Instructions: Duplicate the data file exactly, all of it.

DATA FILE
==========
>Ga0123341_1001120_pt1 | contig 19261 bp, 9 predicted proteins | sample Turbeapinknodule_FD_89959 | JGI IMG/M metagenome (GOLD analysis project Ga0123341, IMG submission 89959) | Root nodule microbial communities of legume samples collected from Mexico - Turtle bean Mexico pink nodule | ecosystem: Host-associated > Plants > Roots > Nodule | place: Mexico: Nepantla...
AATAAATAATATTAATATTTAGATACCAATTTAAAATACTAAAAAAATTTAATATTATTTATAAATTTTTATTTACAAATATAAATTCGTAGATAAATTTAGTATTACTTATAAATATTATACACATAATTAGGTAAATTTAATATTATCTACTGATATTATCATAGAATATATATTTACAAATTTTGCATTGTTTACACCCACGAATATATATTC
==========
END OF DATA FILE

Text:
>Ga0123341_1001120_pt1 | contig 19261 bp, 9 predicted proteins | sample Turbeapinknodule_FD_89959 | JGI IMG/M metagenome (GOLD analysis project Ga0123341, IMG submission 89959) | Root nodule microbial communities of legume samples collected from Mexico - Turtle bean Mexico pink nodule | ecosystem: Host-associated > Plants > Roots > Nodule | place: Mexico: Nepantla...
AATAAATAATATTAATATTTAGATACCAATTTAAAATACTAAAAAAATTTAATATTATTTATAAATTTTTATTTACAAATATAAATTCGTAGATAAATTTAGTATTACTTATAAATATTATACACATAATTAGGTAAATTTAATATTATCTACTGATATTATCATAGAATATATATTTACAAATTTTGCATTGTTTACACCCACGAATATATATTC